Partisan gridlock has doomed the creation of an independent ethics commission proposed by Democrats earlier this year to monitor public official behavior.
Legislative leaders announced as much at a Tuesday lunch with reporters, saying that disagreements about how the commission would conduct its business could not be resolved in a bipartisan joint task force of House and Senate members.
That doesn’t mean all ethics legislation is dead, however. A couple of measures, including one to end the so-called revolving door practice when officials leave public institutions only to take private sector jobs that deal directly with their prior positions, could come forward this year. A bill requiring lawmakers to disclose assets and income sources is also on the table in the next few weeks.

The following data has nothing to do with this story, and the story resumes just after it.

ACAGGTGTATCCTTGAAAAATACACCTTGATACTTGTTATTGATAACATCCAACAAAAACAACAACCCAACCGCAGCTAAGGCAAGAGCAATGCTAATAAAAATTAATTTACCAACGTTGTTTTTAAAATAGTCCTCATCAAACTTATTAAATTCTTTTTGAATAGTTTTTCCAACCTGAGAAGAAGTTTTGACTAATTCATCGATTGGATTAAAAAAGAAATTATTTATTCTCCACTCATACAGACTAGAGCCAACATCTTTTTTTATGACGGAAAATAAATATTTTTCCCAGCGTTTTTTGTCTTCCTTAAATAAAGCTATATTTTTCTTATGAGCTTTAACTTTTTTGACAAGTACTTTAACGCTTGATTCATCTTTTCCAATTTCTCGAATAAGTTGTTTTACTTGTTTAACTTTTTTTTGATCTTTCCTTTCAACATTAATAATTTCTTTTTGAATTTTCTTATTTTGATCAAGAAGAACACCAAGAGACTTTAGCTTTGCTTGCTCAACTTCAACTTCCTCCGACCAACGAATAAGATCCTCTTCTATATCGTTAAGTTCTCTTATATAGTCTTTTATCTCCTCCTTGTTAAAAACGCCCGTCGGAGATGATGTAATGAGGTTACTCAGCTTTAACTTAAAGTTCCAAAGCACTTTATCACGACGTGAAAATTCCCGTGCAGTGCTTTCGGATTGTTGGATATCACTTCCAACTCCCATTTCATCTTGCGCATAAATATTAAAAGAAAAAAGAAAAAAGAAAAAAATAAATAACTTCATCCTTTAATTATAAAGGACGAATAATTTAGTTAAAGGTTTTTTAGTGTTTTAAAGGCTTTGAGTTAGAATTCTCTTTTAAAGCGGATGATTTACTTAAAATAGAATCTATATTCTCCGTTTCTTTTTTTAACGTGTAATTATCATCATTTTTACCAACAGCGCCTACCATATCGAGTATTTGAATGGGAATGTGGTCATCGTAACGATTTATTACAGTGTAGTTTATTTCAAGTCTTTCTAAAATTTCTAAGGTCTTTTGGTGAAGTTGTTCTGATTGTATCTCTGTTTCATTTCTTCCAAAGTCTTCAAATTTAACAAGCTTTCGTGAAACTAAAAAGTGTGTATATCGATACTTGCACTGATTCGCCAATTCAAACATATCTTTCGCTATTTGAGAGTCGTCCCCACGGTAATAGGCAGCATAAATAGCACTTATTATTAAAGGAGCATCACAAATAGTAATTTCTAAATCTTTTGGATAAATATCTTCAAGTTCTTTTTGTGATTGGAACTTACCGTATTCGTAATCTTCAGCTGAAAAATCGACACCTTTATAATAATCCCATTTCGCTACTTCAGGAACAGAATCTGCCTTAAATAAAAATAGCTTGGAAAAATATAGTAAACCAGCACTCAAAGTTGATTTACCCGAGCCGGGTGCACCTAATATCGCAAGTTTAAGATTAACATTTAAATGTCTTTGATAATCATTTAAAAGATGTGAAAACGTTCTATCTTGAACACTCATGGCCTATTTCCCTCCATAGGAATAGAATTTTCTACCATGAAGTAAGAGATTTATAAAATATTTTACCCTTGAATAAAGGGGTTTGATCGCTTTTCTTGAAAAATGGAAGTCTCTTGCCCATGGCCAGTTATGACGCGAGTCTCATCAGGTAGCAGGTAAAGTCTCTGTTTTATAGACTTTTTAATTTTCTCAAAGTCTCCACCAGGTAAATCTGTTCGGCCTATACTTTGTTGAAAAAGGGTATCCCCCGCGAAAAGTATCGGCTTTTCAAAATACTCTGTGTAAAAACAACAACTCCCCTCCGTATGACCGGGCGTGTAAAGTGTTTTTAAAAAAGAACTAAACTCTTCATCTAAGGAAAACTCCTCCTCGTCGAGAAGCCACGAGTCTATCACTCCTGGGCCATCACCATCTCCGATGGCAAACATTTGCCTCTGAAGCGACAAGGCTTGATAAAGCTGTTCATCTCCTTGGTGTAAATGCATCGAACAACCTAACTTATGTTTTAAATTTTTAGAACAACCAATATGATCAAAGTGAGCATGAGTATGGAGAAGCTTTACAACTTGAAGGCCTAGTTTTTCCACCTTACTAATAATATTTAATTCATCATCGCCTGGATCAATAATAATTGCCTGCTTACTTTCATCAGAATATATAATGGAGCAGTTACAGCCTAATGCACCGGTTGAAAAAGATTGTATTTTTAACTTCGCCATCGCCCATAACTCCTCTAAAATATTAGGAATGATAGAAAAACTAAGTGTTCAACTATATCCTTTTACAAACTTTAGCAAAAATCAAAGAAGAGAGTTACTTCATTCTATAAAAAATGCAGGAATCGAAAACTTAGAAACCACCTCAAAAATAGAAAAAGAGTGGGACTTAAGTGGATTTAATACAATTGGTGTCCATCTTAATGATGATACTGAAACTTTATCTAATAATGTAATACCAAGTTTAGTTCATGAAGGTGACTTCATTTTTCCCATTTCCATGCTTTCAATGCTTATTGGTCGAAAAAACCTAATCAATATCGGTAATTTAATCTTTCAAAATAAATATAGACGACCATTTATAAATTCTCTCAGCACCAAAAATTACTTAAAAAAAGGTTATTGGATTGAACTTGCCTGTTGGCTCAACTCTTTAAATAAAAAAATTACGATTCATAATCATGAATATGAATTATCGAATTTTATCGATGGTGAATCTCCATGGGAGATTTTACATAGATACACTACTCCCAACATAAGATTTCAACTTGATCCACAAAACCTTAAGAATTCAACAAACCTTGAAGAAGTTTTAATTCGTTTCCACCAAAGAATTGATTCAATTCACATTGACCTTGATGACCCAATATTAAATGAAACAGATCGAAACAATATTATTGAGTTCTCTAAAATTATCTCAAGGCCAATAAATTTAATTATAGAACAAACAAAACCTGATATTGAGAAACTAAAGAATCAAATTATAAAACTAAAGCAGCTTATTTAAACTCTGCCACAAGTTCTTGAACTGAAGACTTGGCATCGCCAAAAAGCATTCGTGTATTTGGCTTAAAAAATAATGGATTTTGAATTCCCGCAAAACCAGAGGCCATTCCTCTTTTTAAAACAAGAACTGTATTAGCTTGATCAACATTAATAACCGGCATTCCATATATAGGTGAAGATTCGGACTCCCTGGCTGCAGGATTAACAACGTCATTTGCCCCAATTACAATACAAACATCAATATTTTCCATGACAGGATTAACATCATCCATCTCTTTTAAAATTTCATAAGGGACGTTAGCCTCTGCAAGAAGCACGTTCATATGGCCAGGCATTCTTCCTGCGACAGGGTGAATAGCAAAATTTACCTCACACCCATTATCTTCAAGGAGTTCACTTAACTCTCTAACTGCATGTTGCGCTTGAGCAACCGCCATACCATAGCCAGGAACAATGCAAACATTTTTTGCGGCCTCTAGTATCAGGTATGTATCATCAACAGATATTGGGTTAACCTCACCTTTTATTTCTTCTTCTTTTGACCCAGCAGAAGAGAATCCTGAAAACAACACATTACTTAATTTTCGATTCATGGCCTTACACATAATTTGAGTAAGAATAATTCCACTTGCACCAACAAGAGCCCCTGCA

Democrats originally pushed the ethics commission in the first two weeks of the legislative session. The panel would have been housed within the attorney general’s office and would have fielded complaints about public officials’ behavior.
The commission would have had jurisdiction to review complaints against officials in all levels of state government, not just the legislative branch.
Legislative leaders are hoping to end the 2012 session by March 23.
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